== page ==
Contracts, Federal Relief, & Employment
For small businesses, staying afloat has been the ultimate struggle amidst lockdowns, quarantine, and consumers losing income to spend. Not to mention, the myriad of legal issues that small business owners have had to deal with for the first time. Let’s discuss some of those issues here and how to navigate them in the midst of a global pandemic.
The lockdowns have led to cancellations everywhere. Whether it was a wedding, conference, anything else, the shutdowns have had a rippling effect. As a result of the lockdowns, contractual duties have been unable to be fulfilled. Many businesses have been relying on force majeure protections in their contracts. Force majeure is a contractual defense that allows a party to avoid liability for its inability to perform contractual obligations due to certain events outside its control. This pandemic has certainly been outside of anyone’s control, and even now, we have no idea where it could go.
So is force majeure applicable here? Many are unsure. It must be reviewed on a case-by-case basis, and some contracts specify that only certain qualifying events fit the brief. If you are unsure, reading over your contract or consulting an attorney can help.
Government support for small businesses during this time is an ever-changing situation. A few months after the pandemic first hit, the Coronavirus Aid, Relief and Economic Security (CARES) Act, and the Paycheck Protection Program (PPP) were passed.
The CARES Act provided an economic stimulus to businesses and employees. Businesses with under 500 employees, sole proprietors, and independent contractors were eligible for paycheck protection loans to cover payroll costs, healthcare, rent, utilities, and other allowed expenses. The goal was to incentivize employers to keep or rehire workers and use the loan amounts to pay payroll and other expenses. Many businesses were able to apply for this back in the spring. If companies did not lay off employees during this period, the loans or some portion are forgiven.
The pandemic hit full force with lockdowns beginning in March, so the CARES Act applied retroactively to February 15, 2020. Employers could rehire any laid-off employees since that time and take advantage of the incentives offered.
The CARES Act also had an employee retention tax credit used by businesses that do not receive the paycheck protection loans and meet additional criteria. There has not been more aid by the federal government since then.
Employment is a huge issue for small businesses trying to stay afloat. Since the pandemic hit, businesses were either forced to shut down or operate at limited capacity. Many businesses think outside of the box and figure out ways to stay open under limited, COVID safe guidelines. Keeping your employees, as well as keeping them safe, is a priority to navigate. The unemployment rate is at an all-time high, and a mixture of layoffs and furloughs have been happening to businesses across the board.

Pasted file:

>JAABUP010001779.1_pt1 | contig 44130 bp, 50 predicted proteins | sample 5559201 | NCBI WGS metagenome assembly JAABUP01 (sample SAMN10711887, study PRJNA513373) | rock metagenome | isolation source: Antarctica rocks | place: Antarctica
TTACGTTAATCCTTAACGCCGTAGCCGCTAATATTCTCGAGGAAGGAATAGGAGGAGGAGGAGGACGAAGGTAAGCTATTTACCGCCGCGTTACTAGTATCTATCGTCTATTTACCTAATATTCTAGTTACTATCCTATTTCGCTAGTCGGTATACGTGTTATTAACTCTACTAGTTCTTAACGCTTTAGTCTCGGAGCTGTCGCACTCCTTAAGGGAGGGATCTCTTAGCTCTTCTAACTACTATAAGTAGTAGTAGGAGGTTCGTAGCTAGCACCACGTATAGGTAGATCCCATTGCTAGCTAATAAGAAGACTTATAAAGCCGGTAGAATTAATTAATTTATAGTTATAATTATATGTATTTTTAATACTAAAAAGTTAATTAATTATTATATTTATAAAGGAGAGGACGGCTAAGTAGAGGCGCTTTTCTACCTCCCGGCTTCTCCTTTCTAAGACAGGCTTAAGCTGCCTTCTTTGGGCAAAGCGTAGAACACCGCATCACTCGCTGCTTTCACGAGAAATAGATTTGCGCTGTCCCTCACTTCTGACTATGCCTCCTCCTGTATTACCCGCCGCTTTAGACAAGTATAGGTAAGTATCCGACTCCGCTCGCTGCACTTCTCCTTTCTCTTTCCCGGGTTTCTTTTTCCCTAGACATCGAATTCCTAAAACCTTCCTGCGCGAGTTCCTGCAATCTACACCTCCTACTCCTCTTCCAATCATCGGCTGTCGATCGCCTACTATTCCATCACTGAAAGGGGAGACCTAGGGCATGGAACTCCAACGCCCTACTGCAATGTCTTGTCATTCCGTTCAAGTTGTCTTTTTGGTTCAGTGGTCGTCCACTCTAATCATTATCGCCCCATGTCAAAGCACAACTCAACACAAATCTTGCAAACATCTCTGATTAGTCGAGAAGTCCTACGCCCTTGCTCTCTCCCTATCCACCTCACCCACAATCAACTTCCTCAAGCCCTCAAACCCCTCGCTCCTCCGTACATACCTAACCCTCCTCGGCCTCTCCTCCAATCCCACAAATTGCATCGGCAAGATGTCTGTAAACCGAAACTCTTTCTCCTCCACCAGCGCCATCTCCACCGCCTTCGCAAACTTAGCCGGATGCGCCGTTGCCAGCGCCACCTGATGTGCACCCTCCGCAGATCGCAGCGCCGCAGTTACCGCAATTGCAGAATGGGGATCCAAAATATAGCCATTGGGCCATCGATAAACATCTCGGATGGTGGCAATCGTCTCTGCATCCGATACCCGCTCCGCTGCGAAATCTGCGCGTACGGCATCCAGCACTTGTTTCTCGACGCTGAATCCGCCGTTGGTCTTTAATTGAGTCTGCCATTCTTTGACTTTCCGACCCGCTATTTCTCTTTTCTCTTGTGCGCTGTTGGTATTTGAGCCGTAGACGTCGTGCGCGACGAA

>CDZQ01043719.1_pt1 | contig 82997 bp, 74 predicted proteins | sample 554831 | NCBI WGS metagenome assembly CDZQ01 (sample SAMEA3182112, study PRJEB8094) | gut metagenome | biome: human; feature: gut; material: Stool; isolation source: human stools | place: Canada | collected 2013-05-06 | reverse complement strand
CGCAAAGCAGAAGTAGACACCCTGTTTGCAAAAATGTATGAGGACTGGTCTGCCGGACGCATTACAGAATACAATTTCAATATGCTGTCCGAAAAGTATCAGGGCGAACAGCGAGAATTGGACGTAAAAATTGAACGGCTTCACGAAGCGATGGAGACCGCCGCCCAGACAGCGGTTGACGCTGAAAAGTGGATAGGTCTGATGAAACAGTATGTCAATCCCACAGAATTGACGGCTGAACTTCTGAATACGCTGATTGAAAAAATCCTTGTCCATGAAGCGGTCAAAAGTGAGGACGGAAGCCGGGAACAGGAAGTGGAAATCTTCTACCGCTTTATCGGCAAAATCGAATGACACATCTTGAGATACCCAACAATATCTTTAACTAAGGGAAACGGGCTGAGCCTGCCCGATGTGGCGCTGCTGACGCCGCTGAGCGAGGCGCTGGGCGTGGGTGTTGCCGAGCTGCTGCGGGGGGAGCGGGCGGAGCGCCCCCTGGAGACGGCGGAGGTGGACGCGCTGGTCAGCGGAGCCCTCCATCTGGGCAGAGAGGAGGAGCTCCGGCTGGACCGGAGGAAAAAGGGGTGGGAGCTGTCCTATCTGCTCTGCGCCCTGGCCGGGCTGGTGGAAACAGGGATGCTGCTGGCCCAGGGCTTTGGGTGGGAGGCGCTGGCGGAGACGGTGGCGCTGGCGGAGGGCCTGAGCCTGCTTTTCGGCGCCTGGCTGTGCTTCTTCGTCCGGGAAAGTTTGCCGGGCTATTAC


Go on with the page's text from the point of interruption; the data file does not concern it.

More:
Whether or not you can keep your employees on, especially after the PPP runs out, depends on the business itself. Navigating remote work and having personal protective equipment for employees who need to come into the office is new. Every business is doing something different to adapt. Keeping up on the laws related to staying open and what to do when you cannot or need to downsize is crucial for the immediate future.
Whether or not business interruption insurance protects your business is a major question facing small businesses. Can you file an insurance claim? The details of insurance policies vary. If relief exists, it is typically found in General Commercial Liability, Professional Liability, and Business Interruption Policies. Much like contracts, anything that your business can file for or is entitled to will depend on how the insurance policies are written.
Get expert, small business legal guidance today
The legal issues facing small businesses during this time are new, complex, and ever-changing.
Speaking with an attorney to figure out your options and make sure you’re in compliance with new regulations is an option, and LegalQ can help.
LegalQ is an app that makes it easy to connect with an attorney to get answers, make a plan, and move forward with confidence. A 15 or 30-minute consultation with an attorney in your state will give you a place to jumpstart and figure out your next business move. Learn more about the LegalQ app and get connected today.
By: Joanna Smykowski
The CARES Act Works for All Americans, U.S. Department of Treasury. https://home.treasury.gov/policy-issues/cares
Paycheck Protection Program, U.S. Small Business Administration. https://www.sba.gov/funding-programs/loans/coronavirus-relief-options/paycheck-protection-program